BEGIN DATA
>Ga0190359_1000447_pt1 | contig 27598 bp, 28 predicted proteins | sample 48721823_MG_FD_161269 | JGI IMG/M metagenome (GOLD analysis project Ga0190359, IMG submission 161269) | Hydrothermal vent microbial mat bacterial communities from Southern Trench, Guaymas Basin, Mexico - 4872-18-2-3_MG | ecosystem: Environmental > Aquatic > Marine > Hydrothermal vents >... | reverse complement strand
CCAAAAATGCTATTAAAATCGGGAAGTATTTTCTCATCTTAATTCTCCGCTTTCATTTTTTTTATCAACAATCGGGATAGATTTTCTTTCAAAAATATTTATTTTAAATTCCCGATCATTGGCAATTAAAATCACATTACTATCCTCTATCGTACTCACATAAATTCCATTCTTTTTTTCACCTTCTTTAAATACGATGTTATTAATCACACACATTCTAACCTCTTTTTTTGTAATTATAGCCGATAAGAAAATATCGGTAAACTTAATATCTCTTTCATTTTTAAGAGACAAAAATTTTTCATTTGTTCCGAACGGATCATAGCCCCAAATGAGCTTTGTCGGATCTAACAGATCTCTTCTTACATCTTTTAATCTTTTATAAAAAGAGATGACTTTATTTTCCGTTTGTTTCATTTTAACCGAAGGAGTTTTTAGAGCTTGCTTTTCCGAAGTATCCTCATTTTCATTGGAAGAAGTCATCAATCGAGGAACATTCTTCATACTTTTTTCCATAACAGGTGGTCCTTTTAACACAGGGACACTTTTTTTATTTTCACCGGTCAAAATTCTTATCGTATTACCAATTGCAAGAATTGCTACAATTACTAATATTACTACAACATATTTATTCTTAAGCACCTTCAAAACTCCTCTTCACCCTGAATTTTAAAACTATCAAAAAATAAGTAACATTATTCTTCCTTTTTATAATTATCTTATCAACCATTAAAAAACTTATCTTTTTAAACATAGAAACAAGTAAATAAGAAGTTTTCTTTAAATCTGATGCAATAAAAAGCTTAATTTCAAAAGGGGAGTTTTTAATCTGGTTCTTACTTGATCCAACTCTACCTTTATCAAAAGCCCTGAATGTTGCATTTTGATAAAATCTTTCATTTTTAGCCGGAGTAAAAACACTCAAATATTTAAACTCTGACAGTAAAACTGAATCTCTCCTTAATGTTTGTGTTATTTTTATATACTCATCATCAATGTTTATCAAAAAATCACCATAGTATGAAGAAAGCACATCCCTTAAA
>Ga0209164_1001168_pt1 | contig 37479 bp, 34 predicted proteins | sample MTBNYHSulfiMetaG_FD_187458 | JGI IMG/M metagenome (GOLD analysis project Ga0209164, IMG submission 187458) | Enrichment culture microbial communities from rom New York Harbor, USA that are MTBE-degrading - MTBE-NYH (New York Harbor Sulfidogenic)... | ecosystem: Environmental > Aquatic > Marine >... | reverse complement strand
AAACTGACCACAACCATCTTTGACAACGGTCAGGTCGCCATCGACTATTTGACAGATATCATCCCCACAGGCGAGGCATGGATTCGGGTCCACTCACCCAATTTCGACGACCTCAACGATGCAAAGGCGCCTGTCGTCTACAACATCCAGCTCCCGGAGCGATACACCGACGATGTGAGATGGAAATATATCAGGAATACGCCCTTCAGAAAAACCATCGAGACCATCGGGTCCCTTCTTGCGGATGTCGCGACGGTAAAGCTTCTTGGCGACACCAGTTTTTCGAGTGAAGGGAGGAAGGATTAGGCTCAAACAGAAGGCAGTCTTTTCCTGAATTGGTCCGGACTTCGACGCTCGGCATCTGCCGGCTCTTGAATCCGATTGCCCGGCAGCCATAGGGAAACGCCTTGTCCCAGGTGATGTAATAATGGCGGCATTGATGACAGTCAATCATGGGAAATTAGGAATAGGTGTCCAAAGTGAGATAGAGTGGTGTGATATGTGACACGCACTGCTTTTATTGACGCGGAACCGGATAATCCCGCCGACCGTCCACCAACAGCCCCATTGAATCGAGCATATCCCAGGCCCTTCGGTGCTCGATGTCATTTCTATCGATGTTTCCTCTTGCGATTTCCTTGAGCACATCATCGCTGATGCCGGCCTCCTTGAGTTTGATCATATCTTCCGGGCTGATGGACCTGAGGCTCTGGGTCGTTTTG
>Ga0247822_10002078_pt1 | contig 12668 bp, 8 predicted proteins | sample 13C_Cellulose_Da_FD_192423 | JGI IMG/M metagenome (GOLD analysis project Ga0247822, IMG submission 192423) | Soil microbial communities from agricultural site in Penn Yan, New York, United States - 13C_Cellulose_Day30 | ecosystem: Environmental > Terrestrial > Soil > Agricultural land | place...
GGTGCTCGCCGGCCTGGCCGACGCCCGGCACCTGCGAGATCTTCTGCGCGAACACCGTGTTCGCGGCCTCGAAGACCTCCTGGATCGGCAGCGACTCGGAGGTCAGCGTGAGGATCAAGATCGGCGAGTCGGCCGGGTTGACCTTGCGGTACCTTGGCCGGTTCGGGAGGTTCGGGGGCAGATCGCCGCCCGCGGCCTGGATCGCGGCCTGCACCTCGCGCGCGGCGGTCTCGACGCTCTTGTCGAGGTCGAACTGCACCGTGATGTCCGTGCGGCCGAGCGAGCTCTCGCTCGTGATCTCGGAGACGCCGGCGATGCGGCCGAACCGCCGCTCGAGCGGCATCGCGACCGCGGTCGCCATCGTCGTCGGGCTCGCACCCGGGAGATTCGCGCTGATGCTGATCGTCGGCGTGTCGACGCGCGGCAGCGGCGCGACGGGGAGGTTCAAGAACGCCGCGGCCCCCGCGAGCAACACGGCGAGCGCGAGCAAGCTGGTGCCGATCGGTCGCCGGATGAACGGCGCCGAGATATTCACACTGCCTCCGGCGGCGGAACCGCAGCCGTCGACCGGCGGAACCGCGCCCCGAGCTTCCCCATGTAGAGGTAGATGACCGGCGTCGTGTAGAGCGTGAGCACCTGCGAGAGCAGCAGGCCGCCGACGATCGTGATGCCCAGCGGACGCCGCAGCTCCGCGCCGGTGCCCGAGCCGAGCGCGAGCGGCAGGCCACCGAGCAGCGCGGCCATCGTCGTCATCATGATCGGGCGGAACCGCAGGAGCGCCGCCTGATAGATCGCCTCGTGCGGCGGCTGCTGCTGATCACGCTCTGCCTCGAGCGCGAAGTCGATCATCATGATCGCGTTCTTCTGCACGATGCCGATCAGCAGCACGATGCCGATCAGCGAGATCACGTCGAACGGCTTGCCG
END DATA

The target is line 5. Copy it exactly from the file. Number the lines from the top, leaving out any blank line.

>Ga0247822_10002078_pt1 | contig 12668 bp, 8 predicted proteins | sample 13C_Cellulose_Da_FD_192423 | JGI IMG/M metagenome (GOLD analysis project Ga0247822, IMG submission 192423) | Soil microbial communities from agricultural site in Penn Yan, New York, United States - 13C_Cellulose_Day30 | ecosystem: Environmental > Terrestrial > Soil > Agricultural land | place...